Here are some answers from the director of 'Wings of Desire,' who is also the president of the European Film Academy.
The impact that Wenders has had on the lives of millions of people is amazing. Just think, for example, of intimiste films such as Paris, Texas (1984) or the Wings sequel Faraway, So Close! (1993) and documentaries such as Buena Vista Social Club (1999).
In order to appreciate his impact on several generations, we only need to realize that “Nada,” the most recent song by Shakira—one of the most widely listened-to singers on the planet—begins with an homage to Wenders’ movie Wings of Desire.
How, then, did this director, who has won the highest honors at the Cannes and Venice film festivals and from the British Academy (BAFTA), get the idea of making a movie about Jorge Mario Bergoglio?
As Wenders himself has confirmed for Aleteia, the idea for the movie—based on hours of footage with the pope himself—came from Msgr. Dario Viganò, the priest to whom Pope Francis has entrusted the task of reorganizing and unifying the Holy See’s communications.
Over the past several days, during the Cannes Film Festival, Wenders explained to us: “I could never envision making a film about Pope Francis. He does not need that. We do not need a biography of the man, but his words matter. From the beginning, his words mattered, and he is somebody whom a lot of people listen to, and listen to differently than they listen to other people. His words matter.”
During a meeting with the press organized by the Diakonia of Beauty in the context of the Cannes Festival, Wenders explained that when Msgr. Viganò proposed to him the idea of making a movie, they spoke about the idea for a long time.
“I decided finally to make a film about his words. So the film is called A Man of His Word. We are in the process of making it, and I can’t talk too much about it. It is not the movie that matters, but his words matter. And the film tries to show why his word is important today, in a world where a lot of people say a lot of [expletive].”
So, there we have the explanation of the movie’s title, A Man of His Word. It will be distributed internationally by Focus Features, part of the NBC Universal group; for the moment, the public release date has not been announced.
During a conversation with someone like Wenders, the question arises: What is it that makes a movie “matter”?
“I can speak as a filmmaker and as audience,” he answered. “As filmmaker, I can tell that you cannot plan a film that matters. Because, as an audience, very often you see a film and you think, ‘That must be a film that matters,’ and then you come out and it did not matter. Then you see films that you do not have any idea what they are about, and you come out and they meant a lot in your life. So, you cannot plan a film that matters.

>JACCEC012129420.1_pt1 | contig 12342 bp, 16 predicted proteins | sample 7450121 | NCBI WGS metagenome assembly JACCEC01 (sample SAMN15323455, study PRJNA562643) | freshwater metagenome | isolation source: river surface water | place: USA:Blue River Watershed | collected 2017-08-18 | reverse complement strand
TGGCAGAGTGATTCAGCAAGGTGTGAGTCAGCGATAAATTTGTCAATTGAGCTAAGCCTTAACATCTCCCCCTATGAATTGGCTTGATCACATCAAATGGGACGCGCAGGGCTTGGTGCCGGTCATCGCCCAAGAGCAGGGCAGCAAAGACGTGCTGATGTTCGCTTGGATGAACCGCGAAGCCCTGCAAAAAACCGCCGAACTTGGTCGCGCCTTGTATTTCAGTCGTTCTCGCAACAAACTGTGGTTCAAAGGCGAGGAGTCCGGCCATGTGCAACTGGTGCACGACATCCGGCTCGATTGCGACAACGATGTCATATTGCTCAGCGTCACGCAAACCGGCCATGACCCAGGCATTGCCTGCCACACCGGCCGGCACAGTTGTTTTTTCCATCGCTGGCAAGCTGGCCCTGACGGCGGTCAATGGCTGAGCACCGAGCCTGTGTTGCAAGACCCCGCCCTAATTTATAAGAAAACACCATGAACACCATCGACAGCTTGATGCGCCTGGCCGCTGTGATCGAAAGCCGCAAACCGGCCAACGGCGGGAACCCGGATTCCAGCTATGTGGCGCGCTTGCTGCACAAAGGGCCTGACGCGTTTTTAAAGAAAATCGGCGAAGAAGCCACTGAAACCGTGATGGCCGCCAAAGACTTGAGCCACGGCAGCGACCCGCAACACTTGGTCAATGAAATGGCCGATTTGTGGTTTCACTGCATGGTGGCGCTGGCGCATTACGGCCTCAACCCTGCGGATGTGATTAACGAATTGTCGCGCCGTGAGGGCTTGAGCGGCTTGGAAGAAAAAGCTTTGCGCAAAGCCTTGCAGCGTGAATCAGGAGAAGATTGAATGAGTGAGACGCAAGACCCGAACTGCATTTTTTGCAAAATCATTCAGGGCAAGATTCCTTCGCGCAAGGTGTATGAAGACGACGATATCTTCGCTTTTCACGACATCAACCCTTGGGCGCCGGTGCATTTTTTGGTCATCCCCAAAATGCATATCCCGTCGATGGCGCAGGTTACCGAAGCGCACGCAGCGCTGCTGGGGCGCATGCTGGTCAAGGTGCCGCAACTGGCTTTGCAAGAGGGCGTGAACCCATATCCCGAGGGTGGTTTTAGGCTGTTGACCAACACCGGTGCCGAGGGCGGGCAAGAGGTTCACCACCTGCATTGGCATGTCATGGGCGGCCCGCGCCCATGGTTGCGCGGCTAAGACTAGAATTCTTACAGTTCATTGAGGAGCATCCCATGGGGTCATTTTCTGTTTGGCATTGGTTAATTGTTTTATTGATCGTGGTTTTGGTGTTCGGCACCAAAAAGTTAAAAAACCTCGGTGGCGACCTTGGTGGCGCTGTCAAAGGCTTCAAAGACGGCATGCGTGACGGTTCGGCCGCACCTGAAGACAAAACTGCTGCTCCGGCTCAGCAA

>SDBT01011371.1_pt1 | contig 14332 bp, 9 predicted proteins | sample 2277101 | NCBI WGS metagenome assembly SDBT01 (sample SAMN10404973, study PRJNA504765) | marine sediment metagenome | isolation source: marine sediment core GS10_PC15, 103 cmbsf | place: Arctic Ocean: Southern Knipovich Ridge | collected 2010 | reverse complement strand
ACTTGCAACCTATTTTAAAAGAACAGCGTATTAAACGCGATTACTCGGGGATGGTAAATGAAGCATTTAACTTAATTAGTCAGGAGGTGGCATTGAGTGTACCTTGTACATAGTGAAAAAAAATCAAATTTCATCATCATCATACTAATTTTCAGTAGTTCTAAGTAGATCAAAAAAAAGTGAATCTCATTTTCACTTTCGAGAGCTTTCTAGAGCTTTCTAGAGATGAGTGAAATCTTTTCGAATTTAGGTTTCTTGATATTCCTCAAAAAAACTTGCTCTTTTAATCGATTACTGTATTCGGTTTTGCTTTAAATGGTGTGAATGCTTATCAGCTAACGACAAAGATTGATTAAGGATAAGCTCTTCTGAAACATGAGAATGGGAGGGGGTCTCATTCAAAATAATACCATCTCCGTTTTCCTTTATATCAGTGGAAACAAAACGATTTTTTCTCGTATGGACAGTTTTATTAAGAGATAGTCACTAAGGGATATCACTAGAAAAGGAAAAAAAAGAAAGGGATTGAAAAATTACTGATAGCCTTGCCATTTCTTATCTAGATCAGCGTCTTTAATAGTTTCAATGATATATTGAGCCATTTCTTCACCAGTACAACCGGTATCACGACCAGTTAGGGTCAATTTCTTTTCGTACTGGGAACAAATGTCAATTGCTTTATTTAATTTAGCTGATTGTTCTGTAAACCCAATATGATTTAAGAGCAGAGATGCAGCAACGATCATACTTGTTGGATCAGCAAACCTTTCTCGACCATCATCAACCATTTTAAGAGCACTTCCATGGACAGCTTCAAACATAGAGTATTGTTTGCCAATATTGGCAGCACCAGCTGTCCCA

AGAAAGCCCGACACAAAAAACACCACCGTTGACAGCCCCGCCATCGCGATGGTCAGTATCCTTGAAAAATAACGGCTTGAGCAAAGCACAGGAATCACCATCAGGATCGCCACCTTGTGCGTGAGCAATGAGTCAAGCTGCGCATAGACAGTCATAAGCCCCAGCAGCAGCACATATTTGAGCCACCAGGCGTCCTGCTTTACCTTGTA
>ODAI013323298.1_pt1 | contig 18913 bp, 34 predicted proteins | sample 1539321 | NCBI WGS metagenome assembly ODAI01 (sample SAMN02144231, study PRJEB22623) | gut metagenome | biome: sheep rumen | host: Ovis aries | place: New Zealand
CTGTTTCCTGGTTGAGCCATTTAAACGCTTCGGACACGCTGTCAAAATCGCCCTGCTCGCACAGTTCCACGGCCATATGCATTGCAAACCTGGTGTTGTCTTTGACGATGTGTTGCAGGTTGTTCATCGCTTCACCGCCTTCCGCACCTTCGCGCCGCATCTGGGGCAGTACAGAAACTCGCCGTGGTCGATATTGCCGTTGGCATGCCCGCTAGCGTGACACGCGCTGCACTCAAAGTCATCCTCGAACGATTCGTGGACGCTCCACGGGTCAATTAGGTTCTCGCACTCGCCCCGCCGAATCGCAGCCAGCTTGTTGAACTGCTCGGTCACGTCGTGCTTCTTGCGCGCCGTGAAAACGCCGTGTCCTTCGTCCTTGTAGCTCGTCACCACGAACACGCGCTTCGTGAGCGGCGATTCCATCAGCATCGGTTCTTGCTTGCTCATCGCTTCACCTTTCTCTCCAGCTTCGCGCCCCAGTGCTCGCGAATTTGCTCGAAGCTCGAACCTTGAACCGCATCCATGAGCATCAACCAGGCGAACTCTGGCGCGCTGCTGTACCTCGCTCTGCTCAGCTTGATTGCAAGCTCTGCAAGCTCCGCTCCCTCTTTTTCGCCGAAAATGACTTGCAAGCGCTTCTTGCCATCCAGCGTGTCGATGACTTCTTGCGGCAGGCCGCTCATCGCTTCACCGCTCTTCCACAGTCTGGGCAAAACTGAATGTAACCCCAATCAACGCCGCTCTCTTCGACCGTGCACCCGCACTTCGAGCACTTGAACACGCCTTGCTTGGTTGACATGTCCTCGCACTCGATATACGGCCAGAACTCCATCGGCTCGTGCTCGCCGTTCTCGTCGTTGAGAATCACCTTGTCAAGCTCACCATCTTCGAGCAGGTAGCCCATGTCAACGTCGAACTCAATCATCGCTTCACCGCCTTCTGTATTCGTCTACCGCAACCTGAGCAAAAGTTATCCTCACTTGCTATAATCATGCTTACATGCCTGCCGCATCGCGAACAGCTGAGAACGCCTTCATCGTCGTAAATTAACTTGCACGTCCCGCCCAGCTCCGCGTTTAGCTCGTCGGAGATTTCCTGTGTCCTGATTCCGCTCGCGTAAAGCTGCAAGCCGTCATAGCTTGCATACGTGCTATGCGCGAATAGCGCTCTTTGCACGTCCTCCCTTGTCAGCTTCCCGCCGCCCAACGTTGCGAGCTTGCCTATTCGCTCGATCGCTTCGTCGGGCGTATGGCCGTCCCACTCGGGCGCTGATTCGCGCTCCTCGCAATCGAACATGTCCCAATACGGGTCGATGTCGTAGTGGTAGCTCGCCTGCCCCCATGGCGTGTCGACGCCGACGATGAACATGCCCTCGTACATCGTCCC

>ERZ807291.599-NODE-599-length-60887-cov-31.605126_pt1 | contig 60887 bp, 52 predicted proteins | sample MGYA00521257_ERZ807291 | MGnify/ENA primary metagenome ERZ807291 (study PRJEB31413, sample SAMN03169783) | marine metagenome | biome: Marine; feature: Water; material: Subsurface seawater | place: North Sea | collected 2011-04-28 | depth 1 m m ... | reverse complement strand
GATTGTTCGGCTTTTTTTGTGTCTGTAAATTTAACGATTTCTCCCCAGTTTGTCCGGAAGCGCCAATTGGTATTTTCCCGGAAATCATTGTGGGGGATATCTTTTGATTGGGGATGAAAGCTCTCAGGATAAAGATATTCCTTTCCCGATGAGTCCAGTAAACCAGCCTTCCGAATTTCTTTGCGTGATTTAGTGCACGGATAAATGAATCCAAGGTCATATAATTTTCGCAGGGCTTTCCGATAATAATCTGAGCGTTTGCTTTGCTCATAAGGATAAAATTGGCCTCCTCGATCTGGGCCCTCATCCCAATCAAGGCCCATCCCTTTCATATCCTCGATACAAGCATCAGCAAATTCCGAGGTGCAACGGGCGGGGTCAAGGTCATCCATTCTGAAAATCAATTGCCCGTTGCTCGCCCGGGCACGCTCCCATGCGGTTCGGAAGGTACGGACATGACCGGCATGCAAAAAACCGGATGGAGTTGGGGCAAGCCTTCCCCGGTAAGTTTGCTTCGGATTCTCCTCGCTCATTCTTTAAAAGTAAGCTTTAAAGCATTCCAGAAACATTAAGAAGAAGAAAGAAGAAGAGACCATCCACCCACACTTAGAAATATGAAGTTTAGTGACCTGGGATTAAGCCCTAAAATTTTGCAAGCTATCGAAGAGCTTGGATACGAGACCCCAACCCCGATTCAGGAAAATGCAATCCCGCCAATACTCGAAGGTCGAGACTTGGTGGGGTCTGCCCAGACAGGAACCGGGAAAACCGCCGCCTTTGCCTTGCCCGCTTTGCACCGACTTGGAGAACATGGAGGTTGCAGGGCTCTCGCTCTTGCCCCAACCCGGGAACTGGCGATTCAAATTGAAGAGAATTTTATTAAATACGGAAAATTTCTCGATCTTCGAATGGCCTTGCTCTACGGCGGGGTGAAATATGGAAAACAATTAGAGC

“But sometimes this miraculous thing happens: a film that is dear to somebody’s heart, like the filmmaker’s, becomes dear to other people’s hearts, and the fact that the film matters, appears as something that you do together, the audience as well as the filmmaker, and you feel together.
“So I think the only thing that matters is this miraculous agglomeration of happiness and meaning. You touch something, you touch the audience, and that audience needed it at that moment. And that is luckily something that nobody can plan. I say ‘luckily,’ because otherwise the industry will do only movies that matter,” he comments, getting a laugh out of his listeners.
“It is a little miracle that a movie matters. You can only say that it matters because the movie helps people to live better, or to understand a little better how to live. That becomes such a complex question in our day. When you see a film that matters, you come out and you have the feeling that you understand better, that you see life with different eyes. Maybe it will be for less than one hour, maybe much much longer, maybe it will stay with you. Luckily you cannot plan it. I tried to plan movies that matter. Sometimes I did succeed. I made movies that I thought I was going to be bashed for, but they mattered. So you cannot plan it.”
Wenders explains his understanding of a movie director’s vocation in these words: “When you make a movie, what you are doing is understanding what is hidden behind the images, under the surface. You have to scratch the surface to know what is behind it. One of the functions of cinema is to see what’s behind. It’s not always possible; you don’t always have to do it. But at times, cinema can do what is expressed by that beautiful word, ‘transcend.’ ‘Transcend’ life, reality, beauty, violence, all of that … and show what is behind it. It means not staying on the surface of the image, whether beautiful or cruel.”